Francis Towne (1739 - 1816)
  • Wenlock Priory
  • Wenlock Nunnery in Shropshire
  • Wenlock Nunnery
ca. 1780
Pen and ink, watercolour
  • image width 216mm,
  • image length 276mm
mounted by the artist
  • sheet, recto, lower right
  • “F Towne delt / No.4 1777”
  • artist's mount, verso
  • “Wenlock Nunnery drawn on the spot, Saville House, No.5 Leicester Square
  • signed, inscribed, and indistinctly dated
Object Type

Catalogue Number
Description Sources
Leger records; Christie’s records (image)


Bequeathed by the artist in 1816 to James White of Exeter (1744–1825), on whose death it passed to Towne’s residuary legatee John Herman Merivale (1779–1844) and his successors. Merivale’s granddaughters Misses Maria Sophia Merivale (1853–1928) and Judith Ann Merivale (1860–1945), both of Oxford, inherited the drawing in May 1915 (BP101). It was probably given or sold to their cousin Bernard Merivale (see also FT069), as he sold it to Agnew’s (no.2783) in October 1938 for £8. On 2 April 1940 Agnew’s sold it for £15 15s. to Professor Geoffrey Emett Blackman of Oxford University (1903–1980). It was sold at Christie’s on 5 March 1974, lot 88, where it was bought by Leger Galleries, whereafter it is untraced.

Associated People & Organisations

Leger Galleries, London, 5 March 1974
Christie's, London, London, 5 March 1974, lot 88
Professor Geoffrey Emett Blackman (1903 - 1980), Oxford, 2 April 1940, GBP 15.15s
Thomas Agnew & Sons, London, October 1938, GBP 8, no.2783
Judith Ann Merivale (1860 - 1945), Oxford, May 1915, BP101
Maria Sophia Merivale (1853 - 1928), Oxford, May 1915, BP101
John Herman Merivale (1779 - 1844), 1825
James White (1744 - 1825), Exeter, 1816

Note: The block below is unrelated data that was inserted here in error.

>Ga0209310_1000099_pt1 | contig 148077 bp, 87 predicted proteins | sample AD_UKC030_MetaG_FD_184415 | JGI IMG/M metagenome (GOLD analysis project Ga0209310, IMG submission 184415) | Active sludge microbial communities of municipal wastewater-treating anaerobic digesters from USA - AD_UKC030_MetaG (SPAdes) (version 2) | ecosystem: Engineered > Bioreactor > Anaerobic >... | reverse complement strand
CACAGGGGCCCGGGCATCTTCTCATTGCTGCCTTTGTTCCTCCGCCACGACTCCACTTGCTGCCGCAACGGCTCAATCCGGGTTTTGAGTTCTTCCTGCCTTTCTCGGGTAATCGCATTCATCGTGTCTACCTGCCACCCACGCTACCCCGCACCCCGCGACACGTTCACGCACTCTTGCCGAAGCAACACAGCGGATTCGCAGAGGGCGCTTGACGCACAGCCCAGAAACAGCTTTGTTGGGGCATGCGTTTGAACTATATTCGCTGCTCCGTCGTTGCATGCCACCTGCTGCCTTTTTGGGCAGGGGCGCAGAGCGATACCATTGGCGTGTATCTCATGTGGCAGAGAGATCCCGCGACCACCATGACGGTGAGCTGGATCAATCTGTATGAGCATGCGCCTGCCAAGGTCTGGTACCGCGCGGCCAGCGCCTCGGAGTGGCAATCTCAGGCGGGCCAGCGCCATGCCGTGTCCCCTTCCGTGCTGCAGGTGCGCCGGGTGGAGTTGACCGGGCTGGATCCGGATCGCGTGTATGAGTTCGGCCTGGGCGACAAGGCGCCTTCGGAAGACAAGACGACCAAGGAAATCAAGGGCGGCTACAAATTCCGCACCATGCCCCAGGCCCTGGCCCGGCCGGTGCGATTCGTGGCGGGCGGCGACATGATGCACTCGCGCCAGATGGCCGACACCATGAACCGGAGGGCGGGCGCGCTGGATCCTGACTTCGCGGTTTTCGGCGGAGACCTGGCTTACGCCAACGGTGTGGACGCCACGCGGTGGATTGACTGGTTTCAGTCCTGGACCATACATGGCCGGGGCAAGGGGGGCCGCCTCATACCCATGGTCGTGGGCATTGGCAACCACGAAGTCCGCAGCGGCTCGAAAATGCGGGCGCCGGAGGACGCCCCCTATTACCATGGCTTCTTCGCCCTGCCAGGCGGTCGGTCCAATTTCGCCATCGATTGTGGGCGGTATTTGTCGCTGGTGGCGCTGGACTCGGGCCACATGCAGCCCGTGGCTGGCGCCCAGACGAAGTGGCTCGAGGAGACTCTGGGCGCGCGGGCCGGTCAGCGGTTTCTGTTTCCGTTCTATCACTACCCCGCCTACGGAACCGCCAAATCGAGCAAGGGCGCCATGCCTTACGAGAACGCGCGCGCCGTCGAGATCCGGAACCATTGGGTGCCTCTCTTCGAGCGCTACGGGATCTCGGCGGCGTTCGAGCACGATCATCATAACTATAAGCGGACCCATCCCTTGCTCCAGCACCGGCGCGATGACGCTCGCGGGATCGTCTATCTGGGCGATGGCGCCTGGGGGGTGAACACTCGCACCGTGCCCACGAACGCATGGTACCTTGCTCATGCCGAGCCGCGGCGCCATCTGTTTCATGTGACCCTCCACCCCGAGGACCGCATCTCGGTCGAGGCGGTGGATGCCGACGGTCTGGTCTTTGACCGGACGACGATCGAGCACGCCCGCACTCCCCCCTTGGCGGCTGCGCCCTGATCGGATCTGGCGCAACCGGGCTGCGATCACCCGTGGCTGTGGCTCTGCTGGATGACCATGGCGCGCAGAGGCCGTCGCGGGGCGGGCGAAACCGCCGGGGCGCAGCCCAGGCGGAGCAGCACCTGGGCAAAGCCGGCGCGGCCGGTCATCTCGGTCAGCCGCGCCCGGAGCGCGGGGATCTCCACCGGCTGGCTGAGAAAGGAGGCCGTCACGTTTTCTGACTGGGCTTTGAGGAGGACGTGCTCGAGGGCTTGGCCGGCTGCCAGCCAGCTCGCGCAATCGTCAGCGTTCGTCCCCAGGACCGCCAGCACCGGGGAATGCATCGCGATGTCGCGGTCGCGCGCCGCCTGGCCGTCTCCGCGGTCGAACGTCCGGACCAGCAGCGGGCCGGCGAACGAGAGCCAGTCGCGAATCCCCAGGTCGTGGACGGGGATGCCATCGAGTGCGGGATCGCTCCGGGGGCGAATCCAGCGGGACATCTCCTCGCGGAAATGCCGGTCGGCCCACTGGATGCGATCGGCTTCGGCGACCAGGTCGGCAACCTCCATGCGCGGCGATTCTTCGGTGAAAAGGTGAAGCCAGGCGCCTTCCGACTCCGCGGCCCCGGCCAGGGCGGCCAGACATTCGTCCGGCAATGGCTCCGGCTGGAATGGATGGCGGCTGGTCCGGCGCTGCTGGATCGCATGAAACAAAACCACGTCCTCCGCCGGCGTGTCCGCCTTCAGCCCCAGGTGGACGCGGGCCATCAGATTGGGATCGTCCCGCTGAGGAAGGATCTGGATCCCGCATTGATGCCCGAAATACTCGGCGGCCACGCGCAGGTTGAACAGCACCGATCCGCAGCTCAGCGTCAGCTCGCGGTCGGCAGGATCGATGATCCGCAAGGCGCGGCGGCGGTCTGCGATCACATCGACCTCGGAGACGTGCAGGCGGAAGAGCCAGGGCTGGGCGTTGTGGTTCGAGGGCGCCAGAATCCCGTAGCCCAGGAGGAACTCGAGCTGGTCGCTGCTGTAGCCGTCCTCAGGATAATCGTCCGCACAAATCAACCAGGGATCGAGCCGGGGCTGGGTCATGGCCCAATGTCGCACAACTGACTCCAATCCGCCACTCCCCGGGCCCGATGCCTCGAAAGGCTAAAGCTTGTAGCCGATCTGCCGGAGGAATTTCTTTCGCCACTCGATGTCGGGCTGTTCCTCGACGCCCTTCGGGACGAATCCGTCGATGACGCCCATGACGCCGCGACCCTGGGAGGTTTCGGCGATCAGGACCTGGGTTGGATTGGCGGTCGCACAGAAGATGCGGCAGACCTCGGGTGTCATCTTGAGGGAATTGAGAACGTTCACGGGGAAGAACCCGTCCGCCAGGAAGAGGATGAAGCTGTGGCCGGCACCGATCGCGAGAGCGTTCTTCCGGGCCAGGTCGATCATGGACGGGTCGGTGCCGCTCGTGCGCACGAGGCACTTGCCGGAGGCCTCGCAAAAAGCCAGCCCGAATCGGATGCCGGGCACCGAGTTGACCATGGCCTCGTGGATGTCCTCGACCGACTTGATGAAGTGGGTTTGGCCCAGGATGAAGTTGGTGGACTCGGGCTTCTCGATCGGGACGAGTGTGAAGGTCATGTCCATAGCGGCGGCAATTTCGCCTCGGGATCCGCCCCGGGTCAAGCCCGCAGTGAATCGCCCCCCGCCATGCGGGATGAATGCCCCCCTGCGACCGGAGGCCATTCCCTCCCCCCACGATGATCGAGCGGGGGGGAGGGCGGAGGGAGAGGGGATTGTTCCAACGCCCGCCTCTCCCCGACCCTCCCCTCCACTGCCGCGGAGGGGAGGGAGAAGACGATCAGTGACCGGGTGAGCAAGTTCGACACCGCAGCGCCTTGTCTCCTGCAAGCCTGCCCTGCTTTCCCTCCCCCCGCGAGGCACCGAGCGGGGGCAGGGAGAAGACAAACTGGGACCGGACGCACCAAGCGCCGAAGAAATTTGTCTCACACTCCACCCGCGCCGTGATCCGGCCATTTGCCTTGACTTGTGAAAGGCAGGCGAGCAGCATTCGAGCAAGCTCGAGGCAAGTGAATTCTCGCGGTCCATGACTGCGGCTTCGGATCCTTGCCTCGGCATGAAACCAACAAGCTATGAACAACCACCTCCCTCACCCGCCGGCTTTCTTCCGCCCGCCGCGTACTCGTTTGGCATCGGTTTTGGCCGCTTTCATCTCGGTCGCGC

Exhibition History
[?] Exhibition of Original Drawings at the Gallery, No.20 Lower Brook Street, Grosvenor Square, 20 Lower Brook Street, 1805, no. 22 or 23 as 'Wenlock Nunnery in Shropshire'
[?] Annual Exhibition of Water-Colour & Pencil Drawings, Thomas Agnew & Sons, 1936, no. 77
[?] 66th Annual Exhibition of Water Colour and Pencil Drawings, Thomas Agnew & Sons, 1939, no. 146
67th Annual Exhibition of Water-Colour and Pencil Drawings, Thomas Agnew & Sons, 1940, no. 127 or 131


1779, engraving

The twelfth- and thirteenth-century ruins of the Cluniac Wenlock Priory are close to Much Wenlock in Shropshire, a little further on from Bridgnorth (FT066) on the road to Shrewsbury. Three other drawings of the priory are known (FT070, FT070a, FT396), one of which is a version of this drawing, dated 1783. Paul Sandby’s treatment of this view shows the interest of topographers in Wenlock Priory.1 However, whereas Sandby has depicted the abbey ruin by itself, Towne took a different approach. By featuring the extant church of Wenlock—bathed in light—as a counterpoint to the shadowy ruin, Towne has made his view a statement of the past and the present, inviting a reading of the picture’s two halves as the ruin of Catholic absolutism and, by contrast, the triumph of the Protestant faith. The patron of Wenlock church was Sir Watkins Williams Wynn, North Wales’s largest landowner and client of Sandby and Richard Wilson.

Paul Oppé noted that BP100 and BP101—Bridgnorth and Wenlock—were not available for him to study when he made his notes of the drawings in the possession of the Misses Merivale in ca. 1915.

by Richard Stephens


  1. 1 After Paul Sandby, Wenlock Priory, 1779 (Witt Library).

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